The movie opens with one of the main characters - Anthony - escaping a mental hospital in a plan hatched by his friend Dignan. Just as Anthony lowers his bedsheet rope from the window, his psychiatrist comes in. He sees the rope, asks what's going on. Anthony explains that Dignan didn't understand that his being in the hospital was voluntary and that his departure was approved. "He's just so excited about the escape, I couldn't turn him down. I have to go out this way." The psychiatrist concedes, "Just be quick, because, this... it doesn't look good."

Dignan - who looks like a preppy-slacker version of Flea (from the Red Hot Chili Peppers) - is obsessed with becoming a gangster. And apparently Anthony is in on this. Dignan has energy, courage and a plan for his gang's every move - starting with Anthony's escape and running for the next fifty years. It's like he and Anthony had this dream as kids and just never let it go. The extent of their commitment to the dream and the ways in which it is realized make up the rest of the BOTTLE ROCKET.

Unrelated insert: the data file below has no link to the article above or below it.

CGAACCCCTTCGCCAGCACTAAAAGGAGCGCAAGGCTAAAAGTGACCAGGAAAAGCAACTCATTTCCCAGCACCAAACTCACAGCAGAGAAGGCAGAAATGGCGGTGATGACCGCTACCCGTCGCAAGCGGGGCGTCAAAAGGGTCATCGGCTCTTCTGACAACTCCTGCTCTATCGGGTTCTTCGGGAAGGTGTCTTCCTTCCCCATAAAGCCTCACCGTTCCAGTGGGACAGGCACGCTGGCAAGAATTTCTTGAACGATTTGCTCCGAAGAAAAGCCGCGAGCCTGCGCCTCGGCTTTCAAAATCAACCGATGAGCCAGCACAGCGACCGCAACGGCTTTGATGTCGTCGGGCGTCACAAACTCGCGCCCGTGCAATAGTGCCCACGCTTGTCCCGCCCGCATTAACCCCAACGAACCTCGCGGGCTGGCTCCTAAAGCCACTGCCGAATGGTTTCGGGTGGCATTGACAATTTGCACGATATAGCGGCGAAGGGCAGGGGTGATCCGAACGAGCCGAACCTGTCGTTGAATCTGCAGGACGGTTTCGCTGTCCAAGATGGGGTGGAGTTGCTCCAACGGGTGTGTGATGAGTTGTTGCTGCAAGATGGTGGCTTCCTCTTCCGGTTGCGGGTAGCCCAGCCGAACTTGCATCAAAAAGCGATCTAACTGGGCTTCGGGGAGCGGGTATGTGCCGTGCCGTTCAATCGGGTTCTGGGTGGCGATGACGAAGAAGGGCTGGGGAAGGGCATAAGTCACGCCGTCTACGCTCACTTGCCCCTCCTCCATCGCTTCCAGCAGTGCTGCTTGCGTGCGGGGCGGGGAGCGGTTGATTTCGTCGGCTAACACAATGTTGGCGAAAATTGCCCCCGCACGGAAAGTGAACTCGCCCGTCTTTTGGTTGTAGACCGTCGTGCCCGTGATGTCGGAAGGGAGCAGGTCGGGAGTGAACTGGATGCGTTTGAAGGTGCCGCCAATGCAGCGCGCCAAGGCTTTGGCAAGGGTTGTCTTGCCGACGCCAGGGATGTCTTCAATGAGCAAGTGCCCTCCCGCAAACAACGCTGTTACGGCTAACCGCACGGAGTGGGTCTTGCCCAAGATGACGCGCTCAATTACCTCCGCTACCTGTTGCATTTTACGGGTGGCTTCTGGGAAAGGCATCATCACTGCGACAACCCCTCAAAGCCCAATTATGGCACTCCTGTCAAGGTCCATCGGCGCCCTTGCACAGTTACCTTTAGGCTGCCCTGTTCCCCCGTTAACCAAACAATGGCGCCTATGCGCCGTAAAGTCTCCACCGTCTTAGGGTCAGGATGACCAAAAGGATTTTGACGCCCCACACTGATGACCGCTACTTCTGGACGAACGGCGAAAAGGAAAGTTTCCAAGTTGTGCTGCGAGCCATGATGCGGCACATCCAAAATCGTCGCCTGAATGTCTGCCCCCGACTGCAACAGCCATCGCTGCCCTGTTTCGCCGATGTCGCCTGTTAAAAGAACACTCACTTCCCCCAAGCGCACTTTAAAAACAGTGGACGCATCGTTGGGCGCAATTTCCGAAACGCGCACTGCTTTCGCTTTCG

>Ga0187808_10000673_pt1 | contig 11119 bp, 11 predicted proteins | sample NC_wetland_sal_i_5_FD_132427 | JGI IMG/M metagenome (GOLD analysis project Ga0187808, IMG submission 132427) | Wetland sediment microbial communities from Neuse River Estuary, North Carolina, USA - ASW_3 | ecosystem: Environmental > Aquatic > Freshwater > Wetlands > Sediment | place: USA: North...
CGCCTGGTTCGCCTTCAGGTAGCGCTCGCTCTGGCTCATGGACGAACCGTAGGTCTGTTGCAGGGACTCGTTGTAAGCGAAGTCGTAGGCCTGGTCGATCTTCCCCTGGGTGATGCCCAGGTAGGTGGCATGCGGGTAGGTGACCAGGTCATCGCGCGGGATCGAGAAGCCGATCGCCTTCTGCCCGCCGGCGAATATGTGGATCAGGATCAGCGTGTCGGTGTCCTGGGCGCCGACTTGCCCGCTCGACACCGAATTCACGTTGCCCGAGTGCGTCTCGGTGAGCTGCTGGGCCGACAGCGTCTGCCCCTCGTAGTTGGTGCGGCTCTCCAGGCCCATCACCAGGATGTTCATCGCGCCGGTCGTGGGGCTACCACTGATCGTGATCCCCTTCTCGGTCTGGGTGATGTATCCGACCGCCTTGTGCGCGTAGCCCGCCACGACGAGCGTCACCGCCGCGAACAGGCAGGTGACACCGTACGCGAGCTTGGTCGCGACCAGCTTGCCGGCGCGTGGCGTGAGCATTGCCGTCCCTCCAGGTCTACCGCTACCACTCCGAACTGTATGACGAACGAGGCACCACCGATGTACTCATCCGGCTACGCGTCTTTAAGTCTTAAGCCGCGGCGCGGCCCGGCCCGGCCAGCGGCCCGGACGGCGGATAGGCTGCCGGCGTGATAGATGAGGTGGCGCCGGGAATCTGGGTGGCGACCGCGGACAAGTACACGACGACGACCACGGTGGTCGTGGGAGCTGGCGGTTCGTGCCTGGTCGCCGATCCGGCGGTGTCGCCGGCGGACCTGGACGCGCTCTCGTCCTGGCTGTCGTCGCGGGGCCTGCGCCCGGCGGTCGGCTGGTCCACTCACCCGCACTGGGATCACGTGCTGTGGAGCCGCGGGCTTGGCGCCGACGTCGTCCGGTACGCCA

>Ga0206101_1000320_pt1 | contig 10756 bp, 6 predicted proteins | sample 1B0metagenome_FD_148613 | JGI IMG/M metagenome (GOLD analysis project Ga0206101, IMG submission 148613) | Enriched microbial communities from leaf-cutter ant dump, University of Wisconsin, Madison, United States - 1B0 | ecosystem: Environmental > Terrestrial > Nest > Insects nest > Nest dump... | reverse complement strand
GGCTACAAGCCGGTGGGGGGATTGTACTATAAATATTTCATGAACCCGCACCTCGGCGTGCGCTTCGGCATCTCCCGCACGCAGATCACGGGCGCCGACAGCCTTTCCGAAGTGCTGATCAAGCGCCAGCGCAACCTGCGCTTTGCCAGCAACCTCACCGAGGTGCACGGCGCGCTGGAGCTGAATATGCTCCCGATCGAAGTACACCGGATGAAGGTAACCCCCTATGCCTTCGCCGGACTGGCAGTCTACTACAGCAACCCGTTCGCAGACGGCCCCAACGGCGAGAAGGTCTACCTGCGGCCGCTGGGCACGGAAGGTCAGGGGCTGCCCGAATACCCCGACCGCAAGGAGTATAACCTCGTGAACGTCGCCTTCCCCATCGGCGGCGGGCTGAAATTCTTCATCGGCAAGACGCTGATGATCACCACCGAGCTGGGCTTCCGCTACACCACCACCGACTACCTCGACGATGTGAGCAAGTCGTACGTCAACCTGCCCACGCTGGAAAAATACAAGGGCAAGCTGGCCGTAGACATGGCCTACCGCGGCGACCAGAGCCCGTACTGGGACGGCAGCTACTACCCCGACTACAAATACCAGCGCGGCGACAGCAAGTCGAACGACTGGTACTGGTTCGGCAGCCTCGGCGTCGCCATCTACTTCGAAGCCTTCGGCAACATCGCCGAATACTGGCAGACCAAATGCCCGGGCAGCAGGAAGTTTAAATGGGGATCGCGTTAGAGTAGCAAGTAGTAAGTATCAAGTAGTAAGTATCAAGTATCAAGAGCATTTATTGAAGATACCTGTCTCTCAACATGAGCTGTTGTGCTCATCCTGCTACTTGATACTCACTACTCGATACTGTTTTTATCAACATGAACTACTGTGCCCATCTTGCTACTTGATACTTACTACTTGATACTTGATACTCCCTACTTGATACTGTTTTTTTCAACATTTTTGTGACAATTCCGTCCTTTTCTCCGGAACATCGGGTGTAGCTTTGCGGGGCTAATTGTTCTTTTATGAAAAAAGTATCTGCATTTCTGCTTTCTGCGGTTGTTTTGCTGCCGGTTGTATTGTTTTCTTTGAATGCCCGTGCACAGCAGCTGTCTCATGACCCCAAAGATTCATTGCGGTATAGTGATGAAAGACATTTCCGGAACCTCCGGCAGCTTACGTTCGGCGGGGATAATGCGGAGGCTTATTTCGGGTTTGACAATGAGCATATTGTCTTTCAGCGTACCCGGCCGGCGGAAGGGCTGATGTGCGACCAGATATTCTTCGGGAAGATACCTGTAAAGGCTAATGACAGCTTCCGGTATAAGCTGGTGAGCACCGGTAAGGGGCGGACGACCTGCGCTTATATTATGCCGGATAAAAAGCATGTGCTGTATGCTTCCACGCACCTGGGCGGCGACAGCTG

I want to say more, because it's a funny movie with some hilarious scenes. But I'd really be giving too much away. Imagine if SLACKERS (or, better, LIVING IN OBLIVION) were a heist movie. Those of you who follow Irish politics might see it as RESERVOIR DOGS meets the 1992 British Parliamentary campaign of Dr. Daniel F. O'Kane.

The only faces I recognized were James Caan (as the "criminal mastermind" Mr. Henry) and Lumi Cavazos, the woman who played Tita in LIKE WATER FOR CHOCOLATE. In BOTTLE ROCKET she plays a motel maid. She's as expressive in this part as in LIKE WATER FOR CHOCOLATE, and she gets to toy a bit with comedy. (For those of you who are unsure, LIKE WATER FOR CHOCOLATE is not a funny movie.)

In the credits I spotted James L. Brooks as executive producer and Gracie Films (the folks who bring you "The Simpsons") as the film company.

The director, Wes Anderson, co-wrote BOTTLE ROCKET with Owen Wilson - who plays Dignan. Andrew Wilson plays Anthony and I believe he's Owen's brother (though they look nothing alike). I don't know of their previous credits, and in fact I really don't think they have any. The film has the freshness of a first endeavor. The performances are pleasing, the editing is sharp, the music good. When the message turns serious, it comes across on cool intuitive level. Nicely done. I hope they have a second.

BOTTLE ROCKET is a perfect title for this film. It's fun, with a bang big enough to make you notice, yet do no major damage.

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copyright 1995-1998 Michael J. Doyle